“Underneath it all, we’re just savages
Hidden behind shirts, ties and marriages…”
As if I needed anything to validate my lack of faith in the species. We are, all told, impenetrably dumb, desire-driven dysfunctional monkeys and the only thing we’ve got going for us is a pop song or two. But, as Marina points out, we like to think that our suits and social institutions elevate us somehow. It’s all about that veneer of civilization that makes us think we have our shit together. Shocker, we don’t have our shit together. But, again, we do have culture, which is more than most of the other animals can say for themselves, and if it doesn’t redeem us in the grand universal scheme of things, at least it makes our short and brutish lives a tiny bit more meaningful.
How could you not be impressed? If you came upon Ryn Weaver, not knowing who she was or what to expect, you would be floored. As I was, when I saw her perform as an opening act for Billy Idol. She is just so fresh and compelling in her vocals and her personality, beautiful and great on stage, and once you’ve sat down to really listen, a good writer too. Obviously, in a fair world, she would be a huge star, but it’s not a fair world and the most interesting people are not always the most rewarded. According to her Instagram, Ryn’s biggest news is a rather drastic bleach job. Still awaiting new music though.
“So much of my album has to do with running away and refusing to settle in one place. It’s about the good and the bad of going out on your own.” – Ryn Weaver
Clearly, running away has been a popular theme. It’s particularly poignant for young women who wish to escape from stifling home lives and see the expectations of their future as nothing but a burden. The option to run away and become a traveling musician isn’t exactly a new one; theater troupes and gypsy caravans have called out to the brave for centuries, and the performing arts have long been a designated haven for nonconformists. The idea of making a break for it is still a powerful one, even though we now enjoy a lot more personal freedom than ever before.
Noise can be cathartic and fun, as any toddler could tell you. Some people listen to nothing but aggressive noise-music, which is clearly a red flag regarding their mental health. Most of us have at least one or two really loud and noisy records that our neighbors hate us for blasting. For me, The Dead Weather are a primary ‘venting’ band. They’re not the loudest or most aggressive band that ever was, but they know about distortion and they know about delivering attitude. Just enough to annoy people who are just trying to have a quiet day.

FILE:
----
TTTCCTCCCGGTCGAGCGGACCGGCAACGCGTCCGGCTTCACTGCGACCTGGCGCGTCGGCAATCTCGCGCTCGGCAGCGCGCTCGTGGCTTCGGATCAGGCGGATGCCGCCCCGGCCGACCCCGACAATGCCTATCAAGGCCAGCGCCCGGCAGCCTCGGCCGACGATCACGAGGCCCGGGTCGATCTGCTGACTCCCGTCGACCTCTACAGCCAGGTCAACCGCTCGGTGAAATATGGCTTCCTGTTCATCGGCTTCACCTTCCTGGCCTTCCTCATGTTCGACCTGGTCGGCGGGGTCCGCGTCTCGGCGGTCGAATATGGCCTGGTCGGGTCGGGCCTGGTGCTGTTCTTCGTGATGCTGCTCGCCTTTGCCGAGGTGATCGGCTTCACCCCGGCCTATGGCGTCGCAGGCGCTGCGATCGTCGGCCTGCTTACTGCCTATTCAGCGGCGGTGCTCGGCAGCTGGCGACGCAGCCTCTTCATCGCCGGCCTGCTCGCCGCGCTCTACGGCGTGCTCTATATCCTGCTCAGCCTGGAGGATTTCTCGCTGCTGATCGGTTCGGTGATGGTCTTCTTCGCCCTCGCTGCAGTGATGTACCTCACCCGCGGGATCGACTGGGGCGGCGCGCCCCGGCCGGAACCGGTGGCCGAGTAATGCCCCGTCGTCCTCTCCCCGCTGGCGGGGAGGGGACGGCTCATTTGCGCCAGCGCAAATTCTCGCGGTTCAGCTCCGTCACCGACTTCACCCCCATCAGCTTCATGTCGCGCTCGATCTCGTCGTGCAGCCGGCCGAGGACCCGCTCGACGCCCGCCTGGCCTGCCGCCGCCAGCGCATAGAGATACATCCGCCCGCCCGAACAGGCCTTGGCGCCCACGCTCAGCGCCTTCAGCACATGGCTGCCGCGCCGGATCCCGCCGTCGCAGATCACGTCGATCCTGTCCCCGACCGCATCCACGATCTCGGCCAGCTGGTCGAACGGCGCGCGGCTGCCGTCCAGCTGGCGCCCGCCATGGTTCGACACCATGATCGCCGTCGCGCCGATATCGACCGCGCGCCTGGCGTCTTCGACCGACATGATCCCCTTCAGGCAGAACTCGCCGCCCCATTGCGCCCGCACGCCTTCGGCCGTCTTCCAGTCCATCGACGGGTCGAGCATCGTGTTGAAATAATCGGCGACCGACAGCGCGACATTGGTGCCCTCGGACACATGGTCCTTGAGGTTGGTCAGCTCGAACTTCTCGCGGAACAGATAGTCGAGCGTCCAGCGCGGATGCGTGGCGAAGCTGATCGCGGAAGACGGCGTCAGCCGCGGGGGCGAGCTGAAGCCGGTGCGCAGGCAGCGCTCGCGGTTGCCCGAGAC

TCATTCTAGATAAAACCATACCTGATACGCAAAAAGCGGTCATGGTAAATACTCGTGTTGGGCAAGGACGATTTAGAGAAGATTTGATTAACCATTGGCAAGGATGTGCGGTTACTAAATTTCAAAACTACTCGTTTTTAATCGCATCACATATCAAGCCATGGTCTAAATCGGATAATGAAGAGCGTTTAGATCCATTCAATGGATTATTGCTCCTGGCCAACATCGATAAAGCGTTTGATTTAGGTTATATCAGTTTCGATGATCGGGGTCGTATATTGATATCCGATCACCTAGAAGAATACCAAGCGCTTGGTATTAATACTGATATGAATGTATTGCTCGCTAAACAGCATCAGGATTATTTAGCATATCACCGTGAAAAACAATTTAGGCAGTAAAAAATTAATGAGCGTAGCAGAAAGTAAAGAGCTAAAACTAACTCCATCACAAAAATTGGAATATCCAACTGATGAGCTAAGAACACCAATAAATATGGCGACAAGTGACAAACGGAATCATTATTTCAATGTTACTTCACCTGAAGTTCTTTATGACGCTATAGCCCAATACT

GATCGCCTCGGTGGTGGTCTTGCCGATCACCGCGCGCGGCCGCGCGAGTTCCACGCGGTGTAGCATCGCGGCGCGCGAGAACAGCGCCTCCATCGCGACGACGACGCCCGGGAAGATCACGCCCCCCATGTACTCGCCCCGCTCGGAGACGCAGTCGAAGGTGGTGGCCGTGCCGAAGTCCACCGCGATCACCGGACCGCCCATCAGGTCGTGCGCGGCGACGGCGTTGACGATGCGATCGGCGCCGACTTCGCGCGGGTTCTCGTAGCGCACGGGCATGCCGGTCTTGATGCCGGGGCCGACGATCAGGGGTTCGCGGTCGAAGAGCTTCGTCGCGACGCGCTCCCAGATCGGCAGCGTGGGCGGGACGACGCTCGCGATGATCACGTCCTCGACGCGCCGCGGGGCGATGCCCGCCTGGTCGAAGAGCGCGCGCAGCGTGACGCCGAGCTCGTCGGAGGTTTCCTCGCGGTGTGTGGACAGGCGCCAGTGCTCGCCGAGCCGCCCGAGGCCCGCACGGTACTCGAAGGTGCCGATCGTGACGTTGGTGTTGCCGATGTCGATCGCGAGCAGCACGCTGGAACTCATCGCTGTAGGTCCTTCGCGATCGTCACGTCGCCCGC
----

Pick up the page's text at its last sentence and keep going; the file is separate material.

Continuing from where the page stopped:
Ms Mr should be on your radar of very important electropop groups. You might remember me loving their most recent album, way back in 2015. Of course, I’m waiting for whatever may be next. I just really want to observe someone’s career grow and flourish. I want to see that it’s possible to build a long-term career as a mid-level independent artist who works for their fanbase and themselves and doesn’t rely on the corporate machinery that keeps the biggest superstars pumped full of helium. There’s a lot of promising young groups, and inevitably, most of them will most likely throw in the towel sooner rather than later. I’m not making bets on who will or will not thrive, because that’s mean. Rather, I think it’s great that there’s a platform for so many musicians to promote themselves and find a niche and be rewarded, even on a modest scale, thanks to social media and home technology.
The visual album is the future. It has been known, since Queen Bey made it so. But I haven’t noticed a stampede of artists trying to emulate the success of Lemonade. Understandable enough. It’s a high bar, making an album is challenging enough without the extra work of producing a visual narrative, and not many people have that much creativity or resources. Still, it’s the future. One artist who has been working in visual album territory is Florence Welch. She released an interconnected series of videos in support of her last album How Big, How Blue, How Beautiful. Though the final film changes the order of the songs, it encompasses the album and tells a loose narrative reflecting its themes. It’s an emotionally turbulent story of the singer’s personal struggle, of dealing with heartbreak, family, heritage and selfhood. Though she has not shared the details of the specific events that inspired her, she has spoken of dealing with depression recently, as well as the isolation and exhaustion that come with stardom – all of which lead to relationship trouble and heavy drinking. All of which is ample material for a dramatic narrative, albeit a fictionalized one that leans on allegory and symbolic imagery.
“We don’t belong here, we were just born here”
This kind of angst is exactly what we go to Modest Mouse for. Feeling slightly displaced in the world has been their grand theme from the beginning. It doesn’t seem to be getting any better with age, either. Lots of people who start out full of angst and fire mellow out over the years. Most do, in fact. Either because they genuinely become happier people, or because they realize that you can’t sell yourself as an angry young ‘un when you’re over 35. However, Isaac Brock appears to have a very real case of misanthropy that isn’t a posture and isn’t about to go away. Maybe there’s a middle-age slump on the way, some ill-advised attempts to stay relevant, a bad new haircut. Maybe he just needs to have a baby to make him see how life is a beautiful miracle and every moment is precious. Maybe ten years from now Modest Mouse will be a pastiche of themselves playing ‘The 2000’s Revue” in Las Vegas.